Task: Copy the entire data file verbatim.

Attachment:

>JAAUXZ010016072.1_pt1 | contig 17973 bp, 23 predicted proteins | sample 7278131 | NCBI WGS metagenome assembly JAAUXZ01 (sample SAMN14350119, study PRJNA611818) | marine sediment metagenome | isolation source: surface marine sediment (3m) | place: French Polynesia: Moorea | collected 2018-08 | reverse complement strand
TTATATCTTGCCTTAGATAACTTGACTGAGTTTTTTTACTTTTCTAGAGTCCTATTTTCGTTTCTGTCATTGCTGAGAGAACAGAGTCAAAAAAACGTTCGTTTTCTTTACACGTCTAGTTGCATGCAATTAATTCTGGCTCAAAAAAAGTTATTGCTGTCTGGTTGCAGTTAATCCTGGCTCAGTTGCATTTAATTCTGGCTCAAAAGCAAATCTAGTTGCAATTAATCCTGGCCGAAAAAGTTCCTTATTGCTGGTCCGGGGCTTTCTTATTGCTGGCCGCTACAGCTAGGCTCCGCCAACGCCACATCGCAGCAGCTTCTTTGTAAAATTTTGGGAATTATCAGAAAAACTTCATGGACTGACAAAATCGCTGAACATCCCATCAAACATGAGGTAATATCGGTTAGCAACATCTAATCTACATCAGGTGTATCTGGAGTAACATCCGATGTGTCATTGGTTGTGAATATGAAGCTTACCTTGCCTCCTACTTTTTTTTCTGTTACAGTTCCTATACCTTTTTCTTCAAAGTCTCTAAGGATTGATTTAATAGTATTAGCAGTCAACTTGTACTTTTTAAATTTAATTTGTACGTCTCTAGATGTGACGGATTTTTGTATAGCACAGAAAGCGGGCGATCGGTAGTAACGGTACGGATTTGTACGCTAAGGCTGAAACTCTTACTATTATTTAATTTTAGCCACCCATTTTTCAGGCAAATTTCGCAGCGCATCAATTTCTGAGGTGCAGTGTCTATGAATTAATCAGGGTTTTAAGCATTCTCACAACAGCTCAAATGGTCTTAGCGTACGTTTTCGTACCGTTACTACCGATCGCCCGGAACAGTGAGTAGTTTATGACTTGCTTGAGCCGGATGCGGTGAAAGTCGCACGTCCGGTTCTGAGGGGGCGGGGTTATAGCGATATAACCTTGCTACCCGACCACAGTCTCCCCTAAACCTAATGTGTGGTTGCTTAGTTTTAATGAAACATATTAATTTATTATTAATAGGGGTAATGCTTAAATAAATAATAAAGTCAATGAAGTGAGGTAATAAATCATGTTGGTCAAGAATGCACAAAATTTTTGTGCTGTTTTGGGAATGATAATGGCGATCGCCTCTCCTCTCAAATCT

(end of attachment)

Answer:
>JAAUXZ010016072.1_pt1 | contig 17973 bp, 23 predicted proteins | sample 7278131 | NCBI WGS metagenome assembly JAAUXZ01 (sample SAMN14350119, study PRJNA611818) | marine sediment metagenome | isolation source: surface marine sediment (3m) | place: French Polynesia: Moorea | collected 2018-08 | reverse complement strand
TTATATCTTGCCTTAGATAACTTGACTGAGTTTTTTTACTTTTCTAGAGTCCTATTTTCGTTTCTGTCATTGCTGAGAGAACAGAGTCAAAAAAACGTTCGTTTTCTTTACACGTCTAGTTGCATGCAATTAATTCTGGCTCAAAAAAAGTTATTGCTGTCTGGTTGCAGTTAATCCTGGCTCAGTTGCATTTAATTCTGGCTCAAAAGCAAATCTAGTTGCAATTAATCCTGGCCGAAAAAGTTCCTTATTGCTGGTCCGGGGCTTTCTTATTGCTGGCCGCTACAGCTAGGCTCCGCCAACGCCACATCGCAGCAGCTTCTTTGTAAAATTTTGGGAATTATCAGAAAAACTTCATGGACTGACAAAATCGCTGAACATCCCATCAAACATGAGGTAATATCGGTTAGCAACATCTAATCTACATCAGGTGTATCTGGAGTAACATCCGATGTGTCATTGGTTGTGAATATGAAGCTTACCTTGCCTCCTACTTTTTTTTCTGTTACAGTTCCTATACCTTTTTCTTCAAAGTCTCTAAGGATTGATTTAATAGTATTAGCAGTCAACTTGTACTTTTTAAATTTAATTTGTACGTCTCTAGATGTGACGGATTTTTGTATAGCACAGAAAGCGGGCGATCGGTAGTAACGGTACGGATTTGTACGCTAAGGCTGAAACTCTTACTATTATTTAATTTTAGCCACCCATTTTTCAGGCAAATTTCGCAGCGCATCAATTTCTGAGGTGCAGTGTCTATGAATTAATCAGGGTTTTAAGCATTCTCACAACAGCTCAAATGGTCTTAGCGTACGTTTTCGTACCGTTACTACCGATCGCCCGGAACAGTGAGTAGTTTATGACTTGCTTGAGCCGGATGCGGTGAAAGTCGCACGTCCGGTTCTGAGGGGGCGGGGTTATAGCGATATAACCTTGCTACCCGACCACAGTCTCCCCTAAACCTAATGTGTGGTTGCTTAGTTTTAATGAAACATATTAATTTATTATTAATAGGGGTAATGCTTAAATAAATAATAAAGTCAATGAAGTGAGGTAATAAATCATGTTGGTCAAGAATGCACAAAATTTTTGTGCTGTTTTGGGAATGATAATGGCGATCGCCTCTCCTCTCAAATCT